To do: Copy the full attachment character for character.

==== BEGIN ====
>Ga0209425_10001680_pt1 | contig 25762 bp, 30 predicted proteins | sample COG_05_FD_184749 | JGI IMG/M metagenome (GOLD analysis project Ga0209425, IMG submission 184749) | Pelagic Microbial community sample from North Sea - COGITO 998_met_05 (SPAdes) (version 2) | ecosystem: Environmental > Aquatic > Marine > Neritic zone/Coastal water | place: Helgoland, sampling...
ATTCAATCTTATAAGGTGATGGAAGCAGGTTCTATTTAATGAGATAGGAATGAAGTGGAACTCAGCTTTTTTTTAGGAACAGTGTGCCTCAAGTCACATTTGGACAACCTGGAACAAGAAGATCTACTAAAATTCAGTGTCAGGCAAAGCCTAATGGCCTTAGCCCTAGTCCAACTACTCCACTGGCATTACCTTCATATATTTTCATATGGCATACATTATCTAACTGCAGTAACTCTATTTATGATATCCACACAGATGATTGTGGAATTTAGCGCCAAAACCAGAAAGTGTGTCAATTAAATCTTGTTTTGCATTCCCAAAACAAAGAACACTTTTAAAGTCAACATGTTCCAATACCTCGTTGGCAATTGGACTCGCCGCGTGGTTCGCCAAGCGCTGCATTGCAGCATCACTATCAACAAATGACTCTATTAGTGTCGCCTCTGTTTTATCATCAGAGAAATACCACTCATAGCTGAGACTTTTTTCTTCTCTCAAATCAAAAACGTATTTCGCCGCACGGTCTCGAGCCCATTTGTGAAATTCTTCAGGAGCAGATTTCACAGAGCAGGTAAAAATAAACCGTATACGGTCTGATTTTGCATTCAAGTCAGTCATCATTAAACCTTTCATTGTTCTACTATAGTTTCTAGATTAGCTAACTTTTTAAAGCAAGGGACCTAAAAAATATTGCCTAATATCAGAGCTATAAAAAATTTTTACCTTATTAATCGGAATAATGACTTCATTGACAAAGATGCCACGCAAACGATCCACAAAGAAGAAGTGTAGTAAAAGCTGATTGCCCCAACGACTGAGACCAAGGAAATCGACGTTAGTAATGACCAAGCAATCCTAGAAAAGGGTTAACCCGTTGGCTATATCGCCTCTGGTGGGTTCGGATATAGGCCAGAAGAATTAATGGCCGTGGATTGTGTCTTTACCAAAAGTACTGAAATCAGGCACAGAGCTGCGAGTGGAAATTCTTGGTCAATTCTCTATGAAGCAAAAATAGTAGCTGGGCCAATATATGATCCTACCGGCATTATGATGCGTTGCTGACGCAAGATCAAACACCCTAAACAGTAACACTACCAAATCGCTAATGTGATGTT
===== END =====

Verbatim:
>Ga0209425_10001680_pt1 | contig 25762 bp, 30 predicted proteins | sample COG_05_FD_184749 | JGI IMG/M metagenome (GOLD analysis project Ga0209425, IMG submission 184749) | Pelagic Microbial community sample from North Sea - COGITO 998_met_05 (SPAdes) (version 2) | ecosystem: Environmental > Aquatic > Marine > Neritic zone/Coastal water | place: Helgoland, sampling...
ATTCAATCTTATAAGGTGATGGAAGCAGGTTCTATTTAATGAGATAGGAATGAAGTGGAACTCAGCTTTTTTTTAGGAACAGTGTGCCTCAAGTCACATTTGGACAACCTGGAACAAGAAGATCTACTAAAATTCAGTGTCAGGCAAAGCCTAATGGCCTTAGCCCTAGTCCAACTACTCCACTGGCATTACCTTCATATATTTTCATATGGCATACATTATCTAACTGCAGTAACTCTATTTATGATATCCACACAGATGATTGTGGAATTTAGCGCCAAAACCAGAAAGTGTGTCAATTAAATCTTGTTTTGCATTCCCAAAACAAAGAACACTTTTAAAGTCAACATGTTCCAATACCTCGTTGGCAATTGGACTCGCCGCGTGGTTCGCCAAGCGCTGCATTGCAGCATCACTATCAACAAATGACTCTATTAGTGTCGCCTCTGTTTTATCATCAGAGAAATACCACTCATAGCTGAGACTTTTTTCTTCTCTCAAATCAAAAACGTATTTCGCCGCACGGTCTCGAGCCCATTTGTGAAATTCTTCAGGAGCAGATTTCACAGAGCAGGTAAAAATAAACCGTATACGGTCTGATTTTGCATTCAAGTCAGTCATCATTAAACCTTTCATTGTTCTACTATAGTTTCTAGATTAGCTAACTTTTTAAAGCAAGGGACCTAAAAAATATTGCCTAATATCAGAGCTATAAAAAATTTTTACCTTATTAATCGGAATAATGACTTCATTGACAAAGATGCCACGCAAACGATCCACAAAGAAGAAGTGTAGTAAAAGCTGATTGCCCCAACGACTGAGACCAAGGAAATCGACGTTAGTAATGACCAAGCAATCCTAGAAAAGGGTTAACCCGTTGGCTATATCGCCTCTGGTGGGTTCGGATATAGGCCAGAAGAATTAATGGCCGTGGATTGTGTCTTTACCAAAAGTACTGAAATCAGGCACAGAGCTGCGAGTGGAAATTCTTGGTCAATTCTCTATGAAGCAAAAATAGTAGCTGGGCCAATATATGATCCTACCGGCATTATGATGCGTTGCTGACGCAAGATCAAACACCCTAAACAGTAACACTACCAAATCGCTAATGTGATGTT